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The natural world. Looking pretty for 3.5b years.

Preserving the Coral Triangle

Author: Hugh Bollinger/Wednesday, October 21, 2015/Categories: natural history, wildlife conservation, birds, marine life, sustainability, environment, climate change

dit                     Damselfish Palawan diving site, the Philippines  (credit: WWF/Jurgen Freund)

According to the World Wildlife Fund (WWF), the Coral Triangle  

is the world's center of marine biodiversity covering nearly 2.5 million square mile area between Indonesia, Malaysia, the Philippines, Papua New Guinea, Timor, and the Solomon Islands. Within this region occur 76% of the world’s coral species, 6 of the world’s 7 marine turtle species, and at least 2,228 species of known reef fishes.

Sometimes labeled "the Amazon of the Oceans", this vast zone is
also endangered by a diversity of environmental threats. In an attempt to reduce non-sustainable uses, a major designation as the world's first   conservation province  was just signed in hopes of preserving this remarkable diversity.

              
                                                        Coral Triangle Map  (credit: NOAA)

Why is this region so important and so threatened?

The WWF notes the staggering productivity of its marine and coastal ecosystems that provides benefits to sustain
120 million people directly connected to the  oceans resources as well as $2.4 billion of fisheries benefiting all of Southeast Asia and a $12 billion dollar nature-based tourism industry of visitors to the marine zone yearly.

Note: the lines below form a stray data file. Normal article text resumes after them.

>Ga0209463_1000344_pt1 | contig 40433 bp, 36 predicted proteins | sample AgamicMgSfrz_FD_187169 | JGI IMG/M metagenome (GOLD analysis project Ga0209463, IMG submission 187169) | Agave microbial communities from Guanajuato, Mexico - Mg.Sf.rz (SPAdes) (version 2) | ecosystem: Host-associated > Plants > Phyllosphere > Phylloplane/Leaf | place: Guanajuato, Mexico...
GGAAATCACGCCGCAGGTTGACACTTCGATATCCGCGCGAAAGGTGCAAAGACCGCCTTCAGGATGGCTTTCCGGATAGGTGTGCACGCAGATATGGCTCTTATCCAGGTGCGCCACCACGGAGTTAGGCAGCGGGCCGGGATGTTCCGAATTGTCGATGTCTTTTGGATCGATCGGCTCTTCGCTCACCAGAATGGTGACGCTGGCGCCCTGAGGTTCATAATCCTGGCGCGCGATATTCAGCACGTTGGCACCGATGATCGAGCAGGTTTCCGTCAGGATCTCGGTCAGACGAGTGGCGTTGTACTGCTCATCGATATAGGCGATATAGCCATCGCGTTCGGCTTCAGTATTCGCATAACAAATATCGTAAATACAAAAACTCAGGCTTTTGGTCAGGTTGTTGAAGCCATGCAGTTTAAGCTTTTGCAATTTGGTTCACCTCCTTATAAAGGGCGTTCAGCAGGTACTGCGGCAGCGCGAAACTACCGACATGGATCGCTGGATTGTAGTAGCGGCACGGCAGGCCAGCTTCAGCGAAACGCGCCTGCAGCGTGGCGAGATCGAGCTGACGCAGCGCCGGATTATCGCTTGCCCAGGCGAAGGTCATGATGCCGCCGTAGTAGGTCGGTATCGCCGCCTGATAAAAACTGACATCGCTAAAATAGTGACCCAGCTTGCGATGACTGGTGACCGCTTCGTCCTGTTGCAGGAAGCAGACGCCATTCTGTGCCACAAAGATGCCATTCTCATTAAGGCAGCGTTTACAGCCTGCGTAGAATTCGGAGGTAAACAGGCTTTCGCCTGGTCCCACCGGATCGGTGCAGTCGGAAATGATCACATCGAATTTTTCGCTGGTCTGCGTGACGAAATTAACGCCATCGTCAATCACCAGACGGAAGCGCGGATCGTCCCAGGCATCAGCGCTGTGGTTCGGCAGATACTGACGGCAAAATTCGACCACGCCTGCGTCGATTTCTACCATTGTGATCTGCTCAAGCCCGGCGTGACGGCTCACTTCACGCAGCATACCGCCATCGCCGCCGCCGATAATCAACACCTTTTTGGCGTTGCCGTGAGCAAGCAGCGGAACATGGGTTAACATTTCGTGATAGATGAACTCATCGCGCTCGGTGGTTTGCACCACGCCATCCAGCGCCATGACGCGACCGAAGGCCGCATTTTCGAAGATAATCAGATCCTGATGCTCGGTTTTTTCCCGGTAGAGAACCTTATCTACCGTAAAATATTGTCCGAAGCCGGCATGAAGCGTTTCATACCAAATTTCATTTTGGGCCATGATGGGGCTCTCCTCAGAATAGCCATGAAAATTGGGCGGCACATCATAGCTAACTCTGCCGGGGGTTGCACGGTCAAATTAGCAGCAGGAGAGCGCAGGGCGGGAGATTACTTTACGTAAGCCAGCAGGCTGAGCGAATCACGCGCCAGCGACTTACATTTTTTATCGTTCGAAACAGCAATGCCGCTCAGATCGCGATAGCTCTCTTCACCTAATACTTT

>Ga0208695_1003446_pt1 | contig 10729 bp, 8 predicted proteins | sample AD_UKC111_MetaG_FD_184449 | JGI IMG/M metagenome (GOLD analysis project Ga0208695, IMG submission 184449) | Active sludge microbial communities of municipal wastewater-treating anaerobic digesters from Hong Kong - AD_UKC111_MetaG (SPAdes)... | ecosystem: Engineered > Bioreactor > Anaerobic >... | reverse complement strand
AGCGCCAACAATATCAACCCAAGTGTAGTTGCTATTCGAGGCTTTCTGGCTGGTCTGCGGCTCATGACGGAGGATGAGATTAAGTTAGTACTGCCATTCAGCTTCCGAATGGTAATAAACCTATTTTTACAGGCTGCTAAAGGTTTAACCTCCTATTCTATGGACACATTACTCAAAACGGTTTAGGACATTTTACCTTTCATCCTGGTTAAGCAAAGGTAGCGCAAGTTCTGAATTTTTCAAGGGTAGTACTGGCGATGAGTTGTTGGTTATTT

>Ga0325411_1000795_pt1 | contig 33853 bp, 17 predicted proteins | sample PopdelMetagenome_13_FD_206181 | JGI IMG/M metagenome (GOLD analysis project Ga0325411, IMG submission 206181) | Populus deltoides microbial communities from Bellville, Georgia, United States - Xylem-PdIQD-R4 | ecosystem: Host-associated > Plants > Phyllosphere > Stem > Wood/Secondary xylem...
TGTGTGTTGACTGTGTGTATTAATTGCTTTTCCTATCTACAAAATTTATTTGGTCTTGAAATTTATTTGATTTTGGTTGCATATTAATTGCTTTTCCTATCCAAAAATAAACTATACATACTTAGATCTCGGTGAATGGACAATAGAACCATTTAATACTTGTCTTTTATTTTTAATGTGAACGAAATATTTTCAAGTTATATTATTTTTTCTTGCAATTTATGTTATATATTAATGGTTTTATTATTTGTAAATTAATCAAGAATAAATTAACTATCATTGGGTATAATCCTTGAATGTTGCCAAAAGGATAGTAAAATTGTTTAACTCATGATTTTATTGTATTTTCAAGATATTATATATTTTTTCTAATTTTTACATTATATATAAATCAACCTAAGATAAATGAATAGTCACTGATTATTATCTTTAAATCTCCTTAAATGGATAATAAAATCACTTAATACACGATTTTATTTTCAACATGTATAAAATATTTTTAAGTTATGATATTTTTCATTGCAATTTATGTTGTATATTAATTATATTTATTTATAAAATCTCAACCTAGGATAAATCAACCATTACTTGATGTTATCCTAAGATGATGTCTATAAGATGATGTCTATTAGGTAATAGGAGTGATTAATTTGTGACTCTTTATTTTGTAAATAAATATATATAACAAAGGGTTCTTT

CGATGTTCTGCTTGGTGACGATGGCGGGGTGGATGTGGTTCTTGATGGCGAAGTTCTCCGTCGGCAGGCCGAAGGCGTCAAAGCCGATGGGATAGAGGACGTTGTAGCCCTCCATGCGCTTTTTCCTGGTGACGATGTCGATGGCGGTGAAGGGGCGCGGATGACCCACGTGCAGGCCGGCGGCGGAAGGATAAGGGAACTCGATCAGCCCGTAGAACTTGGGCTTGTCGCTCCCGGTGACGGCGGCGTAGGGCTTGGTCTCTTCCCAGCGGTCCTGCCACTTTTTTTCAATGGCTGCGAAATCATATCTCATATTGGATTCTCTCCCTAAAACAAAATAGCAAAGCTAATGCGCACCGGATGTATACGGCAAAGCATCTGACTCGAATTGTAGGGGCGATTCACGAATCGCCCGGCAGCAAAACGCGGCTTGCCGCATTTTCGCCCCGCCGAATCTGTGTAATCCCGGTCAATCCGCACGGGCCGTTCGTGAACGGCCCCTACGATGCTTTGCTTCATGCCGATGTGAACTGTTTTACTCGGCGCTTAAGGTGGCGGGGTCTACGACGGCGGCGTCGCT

Conservation Province, West Papua (credit: WWF/Langenheim & Philippines dive site (credit: WWF/Freund)

The environmental threats are numerous and include many Riled Up has noted previously: illegal marine harvesting that is depleting local fish, shark, and manta ray populations; siltation and other forms of water pollution, and higher temperatures and ocean acidification from increasing carbon dioxide in the oceans causing coral bleaching. The National Oceanic and Atmospheric Administration (NOAA) has just  declared  that a third major coral bleaching event is unfolding worldwide and has already created massive bleaching of corals in Hawaii, the Caribbean, and elsewhere in the Pacific. Combining these "stressers" depletes the natural resources so important to this and other tropical marine environments.



Designating a new zone to conserve ocean environments and the communities supported by them should be celebrated. However, long-term sustainability of these marine ecosystem will require major efforts in controlling all of the threats posed by forces mostly outside the Coral Triangle itself.

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